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In March 2012, the U.S. Government ran a budget deficit $198B, the Treasury Department reported. This is up $10.0 billion or 5.3% from the $188.154 billion deficit in March 2011.

Click to enlarge.

The total budget deficit for the first six months of fiscal 2012 reached $778,988 billion.

Summary of two charts:

Year

20122011
Receipts$171.2B$150.9B
Outlays$369.4B$339.0B
Deficit$198.2B$188.2B

Deficit (amount borrowed) as a percentage of spending = 53.7%

The Bond market took the news in stride with mixed results:

NamePriceChangeYield
AGGiShares Barclays Aggregate Bond110.13Up 0.013.54
BNDVanguard Total Bond Market ETF83.49Down 0.123.51
LAGSPDR Barclays Capital Aggregate Bond58.01Down 0.033.16
SCHZSchwab U.S. Aggregate Bond ETF51.65Up 0.01-
TIPiShares Barclays TIPS Bond118.79Up 0.192.48

Sometimes I think these deficit numbers are too large for people to comprehend, so I will divide them by 100 million to put them in perspective.

Lets say your kid graduated from college and their monthly pay check after taxes is $1,712 and their living expenses "worthy of someone of his education and status" total $3,694 a month. Would you tell the kid to:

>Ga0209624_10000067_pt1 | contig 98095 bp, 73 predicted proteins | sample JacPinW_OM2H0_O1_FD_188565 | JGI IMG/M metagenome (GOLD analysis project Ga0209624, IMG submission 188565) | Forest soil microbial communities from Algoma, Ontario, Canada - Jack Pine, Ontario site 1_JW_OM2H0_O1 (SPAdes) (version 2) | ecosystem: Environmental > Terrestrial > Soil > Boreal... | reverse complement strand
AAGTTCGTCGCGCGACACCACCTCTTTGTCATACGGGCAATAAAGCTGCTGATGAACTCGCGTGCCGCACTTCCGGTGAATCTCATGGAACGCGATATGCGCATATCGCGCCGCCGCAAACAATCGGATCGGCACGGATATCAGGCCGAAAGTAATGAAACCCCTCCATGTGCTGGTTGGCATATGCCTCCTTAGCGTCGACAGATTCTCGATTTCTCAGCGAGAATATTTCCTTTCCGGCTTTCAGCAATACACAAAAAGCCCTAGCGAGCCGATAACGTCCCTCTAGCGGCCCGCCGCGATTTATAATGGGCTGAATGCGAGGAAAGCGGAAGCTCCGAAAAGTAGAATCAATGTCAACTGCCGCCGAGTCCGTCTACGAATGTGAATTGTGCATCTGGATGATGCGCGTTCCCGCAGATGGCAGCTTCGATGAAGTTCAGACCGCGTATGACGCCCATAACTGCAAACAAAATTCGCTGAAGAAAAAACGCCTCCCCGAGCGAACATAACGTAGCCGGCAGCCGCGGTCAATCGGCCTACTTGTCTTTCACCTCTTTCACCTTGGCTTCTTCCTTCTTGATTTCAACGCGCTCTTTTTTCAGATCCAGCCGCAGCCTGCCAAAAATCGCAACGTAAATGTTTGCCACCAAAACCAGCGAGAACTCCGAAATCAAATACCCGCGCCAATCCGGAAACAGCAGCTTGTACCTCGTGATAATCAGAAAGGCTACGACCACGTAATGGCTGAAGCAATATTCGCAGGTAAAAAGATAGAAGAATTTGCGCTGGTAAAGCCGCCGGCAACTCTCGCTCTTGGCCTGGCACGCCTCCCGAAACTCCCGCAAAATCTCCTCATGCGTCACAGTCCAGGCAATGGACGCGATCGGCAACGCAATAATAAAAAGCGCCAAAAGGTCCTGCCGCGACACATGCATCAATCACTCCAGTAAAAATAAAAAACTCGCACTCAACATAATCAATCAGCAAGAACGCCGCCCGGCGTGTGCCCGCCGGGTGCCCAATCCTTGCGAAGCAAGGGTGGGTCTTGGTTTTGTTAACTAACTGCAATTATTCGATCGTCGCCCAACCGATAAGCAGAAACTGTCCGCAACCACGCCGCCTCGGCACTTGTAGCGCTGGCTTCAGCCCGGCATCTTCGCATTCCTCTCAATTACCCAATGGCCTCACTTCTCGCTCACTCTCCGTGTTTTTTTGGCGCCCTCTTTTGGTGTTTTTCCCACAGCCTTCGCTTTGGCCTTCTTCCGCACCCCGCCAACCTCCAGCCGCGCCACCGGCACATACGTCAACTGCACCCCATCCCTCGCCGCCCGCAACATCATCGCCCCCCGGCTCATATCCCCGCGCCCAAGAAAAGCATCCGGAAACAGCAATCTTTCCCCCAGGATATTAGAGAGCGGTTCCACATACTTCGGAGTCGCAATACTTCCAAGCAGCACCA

• Not worry. Keep charging everything on credit cards and let your grandkids pay the bills someday. (This is what we currently do in the U.S. with our national debt.)
  • Demand your boss give you a raise to match your education and status. (This is what people do when they say they want to raise taxes.)
  • Cut spending. (Nobody wants to do this. We're not Greece!)

I'd suggest the kid cut spending and work harder so the boss will give them a raise so they can someday afford what they want. Hopefully the U.S. government can reach a compromise that both cuts spending and raises revenue without killing the economic recovery.

Source: U.S. Borrows 53.7 Cents Of Every Dollar Spent In March